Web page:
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17 May 07
Poor Indian fishermen threaten to kill rare sharks
By Rupam Jain Nair
AHMEDABAD, India (Reuters) - Fishermen along India's western coast are threatening to undo conservation efforts and kill hundreds of endangered whale sharks unless the government gives fuel subsidies promised to them three years ago.
About 15,000 fishermen living by the Arabian Sea in the western state of Gujarat say they need help to run their boats and will be forced to hunt the massive yet docile fish and sell its parts for money.
"We will kill whale sharks if we do not get financial help to run our motor-boats," said Kamlesh Sodwa of the Veraval Fishermen Association.
The whale shark is the largest fish species and is known as the gentle giant of the sea, feeding mainly on plankton. But the sharks are a threatened species and about one thousand were slaughtered by Gujarat's fishermen between 1990 and 2001, who hunted them for their oil, fins and meat, which fetched high prices on the international market.
Since 2001, campaigning by wildlife groups and religious leaders has helped curtail the hunting of the whale sharks -- 1,200 of which migrate across the Indian Ocean to the Gujarat coast from East Africa for breeding every year.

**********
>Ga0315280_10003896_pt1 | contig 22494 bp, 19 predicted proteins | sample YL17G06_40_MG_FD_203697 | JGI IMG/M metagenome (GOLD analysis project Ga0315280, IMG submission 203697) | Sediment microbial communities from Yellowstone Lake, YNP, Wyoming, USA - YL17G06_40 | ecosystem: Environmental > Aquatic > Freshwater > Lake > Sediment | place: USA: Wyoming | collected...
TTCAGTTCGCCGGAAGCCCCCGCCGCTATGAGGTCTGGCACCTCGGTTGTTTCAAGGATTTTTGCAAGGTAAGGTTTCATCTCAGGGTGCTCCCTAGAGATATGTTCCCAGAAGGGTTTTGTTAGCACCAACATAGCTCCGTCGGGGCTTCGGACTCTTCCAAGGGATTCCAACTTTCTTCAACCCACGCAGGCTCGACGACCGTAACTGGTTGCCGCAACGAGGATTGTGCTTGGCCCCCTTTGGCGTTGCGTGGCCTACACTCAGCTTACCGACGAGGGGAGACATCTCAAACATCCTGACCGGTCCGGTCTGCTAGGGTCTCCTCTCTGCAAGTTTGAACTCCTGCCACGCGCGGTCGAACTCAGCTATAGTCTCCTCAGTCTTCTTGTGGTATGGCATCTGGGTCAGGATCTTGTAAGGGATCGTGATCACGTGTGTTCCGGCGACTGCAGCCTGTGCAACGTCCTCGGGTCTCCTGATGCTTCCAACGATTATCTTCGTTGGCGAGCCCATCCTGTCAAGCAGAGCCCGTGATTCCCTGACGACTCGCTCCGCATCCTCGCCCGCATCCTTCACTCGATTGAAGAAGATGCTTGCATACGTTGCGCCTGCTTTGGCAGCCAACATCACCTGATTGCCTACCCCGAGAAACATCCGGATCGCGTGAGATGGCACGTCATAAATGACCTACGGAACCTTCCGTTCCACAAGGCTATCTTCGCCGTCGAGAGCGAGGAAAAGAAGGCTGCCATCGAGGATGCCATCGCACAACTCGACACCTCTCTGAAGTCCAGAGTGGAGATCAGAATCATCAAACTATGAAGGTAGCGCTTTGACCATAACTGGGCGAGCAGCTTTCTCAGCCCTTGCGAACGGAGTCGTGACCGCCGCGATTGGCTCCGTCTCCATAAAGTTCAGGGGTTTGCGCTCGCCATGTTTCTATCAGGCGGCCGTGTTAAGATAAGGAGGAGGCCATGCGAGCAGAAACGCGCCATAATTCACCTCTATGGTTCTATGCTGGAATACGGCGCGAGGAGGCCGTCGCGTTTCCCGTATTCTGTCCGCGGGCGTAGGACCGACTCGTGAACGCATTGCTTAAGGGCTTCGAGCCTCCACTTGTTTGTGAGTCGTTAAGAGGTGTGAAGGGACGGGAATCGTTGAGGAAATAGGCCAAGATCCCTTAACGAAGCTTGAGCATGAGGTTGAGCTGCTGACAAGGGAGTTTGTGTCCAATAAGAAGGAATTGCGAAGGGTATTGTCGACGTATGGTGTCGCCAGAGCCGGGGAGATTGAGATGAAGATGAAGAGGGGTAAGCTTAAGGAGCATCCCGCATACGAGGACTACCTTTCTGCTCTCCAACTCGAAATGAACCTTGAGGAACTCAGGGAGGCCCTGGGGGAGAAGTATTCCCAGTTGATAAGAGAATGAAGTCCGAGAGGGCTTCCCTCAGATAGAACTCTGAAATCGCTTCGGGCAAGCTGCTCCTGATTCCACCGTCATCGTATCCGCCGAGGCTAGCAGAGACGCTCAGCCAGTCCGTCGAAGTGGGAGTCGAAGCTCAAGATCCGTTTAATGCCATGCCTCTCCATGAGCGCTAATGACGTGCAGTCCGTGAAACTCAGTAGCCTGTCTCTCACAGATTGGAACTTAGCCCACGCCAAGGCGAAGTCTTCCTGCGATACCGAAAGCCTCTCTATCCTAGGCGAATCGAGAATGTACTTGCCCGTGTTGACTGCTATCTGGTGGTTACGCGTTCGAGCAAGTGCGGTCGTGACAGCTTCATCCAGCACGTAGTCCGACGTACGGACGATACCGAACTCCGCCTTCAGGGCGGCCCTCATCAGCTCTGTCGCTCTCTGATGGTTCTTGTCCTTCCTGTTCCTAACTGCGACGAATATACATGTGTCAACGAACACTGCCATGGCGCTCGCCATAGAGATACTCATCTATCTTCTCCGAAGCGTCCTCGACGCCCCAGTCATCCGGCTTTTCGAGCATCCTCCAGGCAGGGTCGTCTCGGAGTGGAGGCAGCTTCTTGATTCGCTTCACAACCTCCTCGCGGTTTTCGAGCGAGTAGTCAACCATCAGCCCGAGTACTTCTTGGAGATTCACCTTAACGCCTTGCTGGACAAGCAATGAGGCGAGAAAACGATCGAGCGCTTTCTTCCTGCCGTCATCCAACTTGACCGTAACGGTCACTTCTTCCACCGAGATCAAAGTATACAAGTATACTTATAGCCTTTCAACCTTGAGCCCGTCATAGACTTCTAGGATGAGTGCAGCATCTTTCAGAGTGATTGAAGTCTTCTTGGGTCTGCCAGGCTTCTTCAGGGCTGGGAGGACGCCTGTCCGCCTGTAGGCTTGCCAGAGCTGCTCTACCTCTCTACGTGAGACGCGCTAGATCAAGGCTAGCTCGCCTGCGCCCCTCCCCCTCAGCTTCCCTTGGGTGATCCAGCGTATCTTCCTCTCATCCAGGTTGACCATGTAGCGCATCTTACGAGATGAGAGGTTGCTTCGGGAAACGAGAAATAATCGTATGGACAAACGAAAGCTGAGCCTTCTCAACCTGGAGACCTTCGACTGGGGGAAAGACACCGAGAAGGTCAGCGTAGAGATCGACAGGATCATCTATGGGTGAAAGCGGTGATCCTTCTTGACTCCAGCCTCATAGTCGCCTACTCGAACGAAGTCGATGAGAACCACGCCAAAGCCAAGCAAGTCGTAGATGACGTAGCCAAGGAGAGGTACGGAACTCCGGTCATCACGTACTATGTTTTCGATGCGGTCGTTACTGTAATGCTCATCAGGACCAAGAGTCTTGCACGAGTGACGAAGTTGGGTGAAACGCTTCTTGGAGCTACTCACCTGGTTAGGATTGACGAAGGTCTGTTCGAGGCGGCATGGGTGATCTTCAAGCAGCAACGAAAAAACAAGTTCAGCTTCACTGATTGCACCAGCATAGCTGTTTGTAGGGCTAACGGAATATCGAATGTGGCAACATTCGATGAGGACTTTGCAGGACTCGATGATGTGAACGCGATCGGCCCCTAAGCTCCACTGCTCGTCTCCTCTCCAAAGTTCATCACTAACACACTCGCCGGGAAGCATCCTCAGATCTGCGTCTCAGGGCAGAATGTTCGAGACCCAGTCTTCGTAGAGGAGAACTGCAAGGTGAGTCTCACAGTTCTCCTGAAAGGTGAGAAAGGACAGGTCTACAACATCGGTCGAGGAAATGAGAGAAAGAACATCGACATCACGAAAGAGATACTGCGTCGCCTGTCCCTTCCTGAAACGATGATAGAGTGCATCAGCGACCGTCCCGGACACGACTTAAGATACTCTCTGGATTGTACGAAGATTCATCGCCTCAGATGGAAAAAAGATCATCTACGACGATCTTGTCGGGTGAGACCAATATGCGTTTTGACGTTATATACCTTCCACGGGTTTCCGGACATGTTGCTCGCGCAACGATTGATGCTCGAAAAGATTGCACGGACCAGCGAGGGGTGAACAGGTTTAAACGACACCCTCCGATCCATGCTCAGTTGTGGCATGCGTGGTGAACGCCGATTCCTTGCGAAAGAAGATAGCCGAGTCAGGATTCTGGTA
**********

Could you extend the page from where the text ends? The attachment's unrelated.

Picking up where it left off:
"Five years ago, Gujarat's fishermen had pledged never to kill the gentle ocean giant and have been ripping their nets to release the big fish," said Aniruddha Mukherjee, director of the Wildlife Trust of India. As a result, there have been no recorded killings of whale sharks on Gujarat's coast since 2002, he added.
But the fishermen now say they are poor and need the government to fulfill a 2004 promise to provide fuel subsidies.
"A 45-foot whale shark had entered into my nets. I wanted to kill the creature to buy food for my children but my wife forced me to release it," said fisherman Nandi Kelva. "The government does not care for us, so why should we care for the fish?"
State government officials said they still plan to give fuel subsidies but did not have a time-frame. They said they would not, however, respond to threats of killing the endangered fish.
"There is a ban on killing the whale shark," state forestry official P.N. Roychoudhary said. "If the fishermen find killing as a way for survival, then they are making a mistake."
Related articles on Southern Islands Development including the Sentosa IR
and dolphins and whale sharks.
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